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Rifles

The Henry Rifle vs Spencer Rifle….Compliments Of Gunny R. Lee Ermey

I hate to say it, but some of the best technology always seems to come to us during a time of war. Sadly, more stuff (usually technology designed to kill human beings) come into play during a time of bloodshed, like the Civil War. I’m talking of course about the Spencer Rifle and the Henry Repeating Rifle, prior to them all rifles were single shot and muzzle loaded. But in a contest between the Spencer and Henry rifles, which one was better? Now before you answer that question, watch the video below.
 
In the video below, Marine Gunnery Sargent R. Lee Ermey does a little competition of these two iconic rifles and after he’s done, then make your own decision.
 
About the Spencer Rifle:
 
The Spencer 1860 was an American lever action rifle. Designed by Christopher Spencer, the Spencer was the world’s first military repeating rifle, with over 200,000 examples being produced in the United States by three manufacturers between 1860 and 1869. The Spencer repeating rifle was adopted by the Union Army, especially by the cavalry, during the American Civil War, but did not replace the standard issue muzzle-loading rifled muskets in use at the time. The Spencer carbine was a shorter and lighter version.
 
The design for a magazine-fed, lever-operated rifle chambered for the .56-56 Spencer rimfire cartridge was completed by Christopher Spencer in 1860. Called the Spencer Repeating Rifle, it was fired by cocking a lever to extract a used case and feed a new cartridge from a tube in the buttstock. Like most firearms of the time, the hammer had to be manually cocked in a separate action before the weapon could be fired.
 
The weapon used copper rimfire cartridges, based on the 1854 Smith & Wesson patent, stored in a seven-round tube magazine. A spring in the tube enabled the rounds to be fired one after another. When empty, the spring had to be released and removed before dropping in fresh cartridges, then replaced before resuming firing. Rounds could be loaded individually or from a device called the Blakeslee Cartridge Box, which contained up to thirteen (also six and ten) tubes with seven cartridges each, which could be emptied into the magazine tube in the buttstock
 
 
About the Henry Rifle:
 
Designed by Benjamin Tyler Henry in 1860, the Henry was introduced in the early 1860s and produced through 1866 in the United States by the New Haven Arms Company. It was adopted in small quantities by the Union in the Civil War, favored for its greater firepower than the standard issue carbine. Many later found their way West, notably in the hands of the Sioux and Cheyenne in their obliteration of Custer’s U.S. Cavalry troops in June 1876.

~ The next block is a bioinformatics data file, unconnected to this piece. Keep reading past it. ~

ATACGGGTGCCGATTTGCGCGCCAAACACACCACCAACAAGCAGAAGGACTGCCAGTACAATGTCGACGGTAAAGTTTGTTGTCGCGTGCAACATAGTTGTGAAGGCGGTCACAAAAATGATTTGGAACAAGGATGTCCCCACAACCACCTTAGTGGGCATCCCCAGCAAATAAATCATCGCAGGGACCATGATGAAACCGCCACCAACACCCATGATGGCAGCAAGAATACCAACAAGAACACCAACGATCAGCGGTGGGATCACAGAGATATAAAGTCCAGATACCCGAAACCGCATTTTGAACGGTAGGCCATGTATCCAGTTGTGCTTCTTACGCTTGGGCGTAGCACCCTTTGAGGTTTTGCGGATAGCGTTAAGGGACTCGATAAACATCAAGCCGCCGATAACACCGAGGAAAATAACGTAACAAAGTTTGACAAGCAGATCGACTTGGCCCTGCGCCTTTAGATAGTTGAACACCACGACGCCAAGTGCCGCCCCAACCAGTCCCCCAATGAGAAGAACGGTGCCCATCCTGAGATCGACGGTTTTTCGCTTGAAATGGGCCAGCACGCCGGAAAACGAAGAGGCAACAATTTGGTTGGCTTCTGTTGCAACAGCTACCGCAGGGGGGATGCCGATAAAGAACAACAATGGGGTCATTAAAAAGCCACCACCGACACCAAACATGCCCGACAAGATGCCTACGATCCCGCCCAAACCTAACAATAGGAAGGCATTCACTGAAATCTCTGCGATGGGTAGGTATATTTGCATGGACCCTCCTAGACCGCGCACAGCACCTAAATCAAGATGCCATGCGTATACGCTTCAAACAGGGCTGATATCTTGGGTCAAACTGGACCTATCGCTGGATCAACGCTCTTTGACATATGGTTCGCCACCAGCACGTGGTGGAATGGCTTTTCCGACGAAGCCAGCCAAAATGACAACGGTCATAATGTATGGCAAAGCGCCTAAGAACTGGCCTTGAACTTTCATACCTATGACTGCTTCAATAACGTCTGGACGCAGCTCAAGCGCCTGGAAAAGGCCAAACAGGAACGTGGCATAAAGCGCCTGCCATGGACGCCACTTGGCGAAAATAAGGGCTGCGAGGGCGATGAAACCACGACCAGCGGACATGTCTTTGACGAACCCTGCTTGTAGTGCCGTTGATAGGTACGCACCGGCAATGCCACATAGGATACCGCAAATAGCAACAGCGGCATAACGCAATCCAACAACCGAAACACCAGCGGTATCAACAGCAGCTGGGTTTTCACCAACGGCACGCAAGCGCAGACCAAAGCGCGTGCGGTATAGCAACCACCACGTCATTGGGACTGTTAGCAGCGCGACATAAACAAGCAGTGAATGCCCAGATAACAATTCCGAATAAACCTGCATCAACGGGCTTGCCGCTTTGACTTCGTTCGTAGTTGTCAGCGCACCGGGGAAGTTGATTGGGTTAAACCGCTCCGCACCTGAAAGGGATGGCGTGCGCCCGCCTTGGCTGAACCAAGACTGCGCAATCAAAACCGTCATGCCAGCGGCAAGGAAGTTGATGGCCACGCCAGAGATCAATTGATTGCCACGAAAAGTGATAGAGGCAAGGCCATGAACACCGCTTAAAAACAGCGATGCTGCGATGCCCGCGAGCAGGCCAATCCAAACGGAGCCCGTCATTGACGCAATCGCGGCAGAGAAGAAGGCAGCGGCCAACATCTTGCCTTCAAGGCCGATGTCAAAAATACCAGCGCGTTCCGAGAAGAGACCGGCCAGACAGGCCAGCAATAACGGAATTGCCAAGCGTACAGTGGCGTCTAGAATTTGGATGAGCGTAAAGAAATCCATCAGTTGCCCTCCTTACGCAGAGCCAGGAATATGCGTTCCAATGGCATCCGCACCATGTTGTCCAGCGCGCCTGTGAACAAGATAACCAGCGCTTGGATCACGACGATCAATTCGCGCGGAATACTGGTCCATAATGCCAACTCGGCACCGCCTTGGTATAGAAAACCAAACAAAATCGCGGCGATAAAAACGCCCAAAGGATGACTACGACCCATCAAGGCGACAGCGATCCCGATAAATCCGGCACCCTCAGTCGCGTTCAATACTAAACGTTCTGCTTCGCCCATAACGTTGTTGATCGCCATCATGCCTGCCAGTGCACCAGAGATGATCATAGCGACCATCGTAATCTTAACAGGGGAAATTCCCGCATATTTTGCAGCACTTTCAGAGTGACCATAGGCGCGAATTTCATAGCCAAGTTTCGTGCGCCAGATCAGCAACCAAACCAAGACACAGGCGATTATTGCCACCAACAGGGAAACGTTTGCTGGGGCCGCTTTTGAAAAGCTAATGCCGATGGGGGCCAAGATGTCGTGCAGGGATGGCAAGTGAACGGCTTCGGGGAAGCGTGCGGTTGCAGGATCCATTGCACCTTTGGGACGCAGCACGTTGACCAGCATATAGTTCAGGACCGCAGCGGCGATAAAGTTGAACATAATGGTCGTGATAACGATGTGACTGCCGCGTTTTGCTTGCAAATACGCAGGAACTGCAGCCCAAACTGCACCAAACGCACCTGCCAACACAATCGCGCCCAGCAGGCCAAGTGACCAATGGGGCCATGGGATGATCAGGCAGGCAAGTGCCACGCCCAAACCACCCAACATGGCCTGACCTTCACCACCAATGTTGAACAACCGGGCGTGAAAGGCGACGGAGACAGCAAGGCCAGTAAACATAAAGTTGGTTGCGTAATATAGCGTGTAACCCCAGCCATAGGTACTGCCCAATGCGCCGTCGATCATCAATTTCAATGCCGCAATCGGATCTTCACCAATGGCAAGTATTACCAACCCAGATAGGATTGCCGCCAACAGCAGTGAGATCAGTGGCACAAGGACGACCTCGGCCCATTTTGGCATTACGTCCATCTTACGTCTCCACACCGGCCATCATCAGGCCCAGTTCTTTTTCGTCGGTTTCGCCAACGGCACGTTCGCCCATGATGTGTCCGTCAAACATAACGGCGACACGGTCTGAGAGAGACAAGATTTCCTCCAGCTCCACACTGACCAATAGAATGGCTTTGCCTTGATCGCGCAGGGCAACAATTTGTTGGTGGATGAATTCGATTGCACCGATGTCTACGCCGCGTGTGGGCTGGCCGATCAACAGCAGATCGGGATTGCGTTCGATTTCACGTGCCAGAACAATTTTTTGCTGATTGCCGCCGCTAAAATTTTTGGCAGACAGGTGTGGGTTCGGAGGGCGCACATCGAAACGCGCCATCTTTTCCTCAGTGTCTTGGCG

The original Henry rifle was a sixteen shot .44 caliber rimfire breech-loading lever-action rifle, patented by Benjamin Tyler Henry in 1860 after three years of design work. The Henry was an improved version of the earlier Volition, and later Volcanic. The Henry used copper (later brass) rimfire cartridges with a 216 grain (14.0 gram, 0.490 ounce) bullet over 25 grains (1.6 g, 0.056 oz.) of black powder. Production was very small (150 to 200 a month) until the middle of 1864.[citation needed] Nine hundred were manufactured between summer and October 1862;[citation needed] by 1864, production had peaked at 290 per month,[citation needed] bringing the total to 8,000. By the time production ended in 1866, approximately 14,000 units had been manufactured.
 
For a Civil War soldier, owning a Henry rifle was a point of pride. Letters home would call them “Sixteen” or “Seventeen”-shooters, depending whether a round was loaded in the chamber.[citation needed] Just 1,731 of the standard rifles were purchased by the government during the Civil War. The Commonwealth of Kentucky purchased a further 50. However 6,000 to 7,000 saw use by the Union on the field through private purchases by soldiers who could afford it.[citation needed] The relative fragility of Henrys compared to Spencers hampered their official acceptance. Many infantry soldiers purchased Henrys with their reenlistment bounties of 1864. Most of these units were associated with Sherman’s Western troops.

 

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H/T – Wikipedia

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